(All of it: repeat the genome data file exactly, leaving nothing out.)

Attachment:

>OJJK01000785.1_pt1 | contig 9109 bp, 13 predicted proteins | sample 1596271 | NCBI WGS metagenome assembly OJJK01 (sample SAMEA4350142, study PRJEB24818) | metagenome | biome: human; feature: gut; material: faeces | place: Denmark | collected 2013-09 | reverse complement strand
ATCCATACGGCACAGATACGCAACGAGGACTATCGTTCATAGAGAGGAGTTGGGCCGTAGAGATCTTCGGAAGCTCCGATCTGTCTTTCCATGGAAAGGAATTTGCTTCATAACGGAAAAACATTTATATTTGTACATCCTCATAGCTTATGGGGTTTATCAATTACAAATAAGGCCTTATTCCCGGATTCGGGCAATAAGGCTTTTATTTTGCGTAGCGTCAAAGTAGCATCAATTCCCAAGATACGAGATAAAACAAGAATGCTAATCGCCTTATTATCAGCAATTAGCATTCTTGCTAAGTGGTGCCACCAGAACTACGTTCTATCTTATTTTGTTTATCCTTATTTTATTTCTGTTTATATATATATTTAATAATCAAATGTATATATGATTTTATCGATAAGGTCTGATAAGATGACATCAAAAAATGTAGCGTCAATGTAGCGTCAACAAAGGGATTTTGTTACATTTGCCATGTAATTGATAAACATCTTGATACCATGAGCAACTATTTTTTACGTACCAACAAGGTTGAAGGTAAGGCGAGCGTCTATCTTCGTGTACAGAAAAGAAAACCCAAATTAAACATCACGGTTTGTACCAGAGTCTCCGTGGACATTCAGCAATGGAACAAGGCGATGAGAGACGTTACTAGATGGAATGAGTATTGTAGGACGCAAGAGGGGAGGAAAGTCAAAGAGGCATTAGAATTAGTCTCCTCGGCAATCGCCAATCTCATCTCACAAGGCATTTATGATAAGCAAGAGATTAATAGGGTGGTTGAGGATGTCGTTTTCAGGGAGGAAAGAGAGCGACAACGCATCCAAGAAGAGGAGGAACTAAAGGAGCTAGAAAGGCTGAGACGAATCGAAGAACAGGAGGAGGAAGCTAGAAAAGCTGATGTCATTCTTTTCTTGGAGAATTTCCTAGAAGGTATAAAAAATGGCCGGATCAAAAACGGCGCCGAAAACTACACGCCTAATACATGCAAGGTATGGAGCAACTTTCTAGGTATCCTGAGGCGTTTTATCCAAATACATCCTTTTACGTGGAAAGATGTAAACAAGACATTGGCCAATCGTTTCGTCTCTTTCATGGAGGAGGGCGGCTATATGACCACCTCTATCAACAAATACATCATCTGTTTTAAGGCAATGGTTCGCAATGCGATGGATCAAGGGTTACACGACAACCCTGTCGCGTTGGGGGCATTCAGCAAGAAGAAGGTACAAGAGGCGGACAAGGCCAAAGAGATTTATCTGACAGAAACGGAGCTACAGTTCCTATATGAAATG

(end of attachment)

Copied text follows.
>OJJK01000785.1_pt1 | contig 9109 bp, 13 predicted proteins | sample 1596271 | NCBI WGS metagenome assembly OJJK01 (sample SAMEA4350142, study PRJEB24818) | metagenome | biome: human; feature: gut; material: faeces | place: Denmark | collected 2013-09 | reverse complement strand
ATCCATACGGCACAGATACGCAACGAGGACTATCGTTCATAGAGAGGAGTTGGGCCGTAGAGATCTTCGGAAGCTCCGATCTGTCTTTCCATGGAAAGGAATTTGCTTCATAACGGAAAAACATTTATATTTGTACATCCTCATAGCTTATGGGGTTTATCAATTACAAATAAGGCCTTATTCCCGGATTCGGGCAATAAGGCTTTTATTTTGCGTAGCGTCAAAGTAGCATCAATTCCCAAGATACGAGATAAAACAAGAATGCTAATCGCCTTATTATCAGCAATTAGCATTCTTGCTAAGTGGTGCCACCAGAACTACGTTCTATCTTATTTTGTTTATCCTTATTTTATTTCTGTTTATATATATATTTAATAATCAAATGTATATATGATTTTATCGATAAGGTCTGATAAGATGACATCAAAAAATGTAGCGTCAATGTAGCGTCAACAAAGGGATTTTGTTACATTTGCCATGTAATTGATAAACATCTTGATACCATGAGCAACTATTTTTTACGTACCAACAAGGTTGAAGGTAAGGCGAGCGTCTATCTTCGTGTACAGAAAAGAAAACCCAAATTAAACATCACGGTTTGTACCAGAGTCTCCGTGGACATTCAGCAATGGAACAAGGCGATGAGAGACGTTACTAGATGGAATGAGTATTGTAGGACGCAAGAGGGGAGGAAAGTCAAAGAGGCATTAGAATTAGTCTCCTCGGCAATCGCCAATCTCATCTCACAAGGCATTTATGATAAGCAAGAGATTAATAGGGTGGTTGAGGATGTCGTTTTCAGGGAGGAAAGAGAGCGACAACGCATCCAAGAAGAGGAGGAACTAAAGGAGCTAGAAAGGCTGAGACGAATCGAAGAACAGGAGGAGGAAGCTAGAAAAGCTGATGTCATTCTTTTCTTGGAGAATTTCCTAGAAGGTATAAAAAATGGCCGGATCAAAAACGGCGCCGAAAACTACACGCCTAATACATGCAAGGTATGGAGCAACTTTCTAGGTATCCTGAGGCGTTTTATCCAAATACATCCTTTTACGTGGAAAGATGTAAACAAGACATTGGCCAATCGTTTCGTCTCTTTCATGGAGGAGGGCGGCTATATGACCACCTCTATCAACAAATACATCATCTGTTTTAAGGCAATGGTTCGCAATGCGATGGATCAAGGGTTACACGACAACCCTGTCGCGTTGGGGGCATTCAGCAAGAAGAAGGTACAAGAGGCGGACAAGGCCAAAGAGATTTATCTGACAGAAACGGAGCTACAGTTCCTATATGAAATG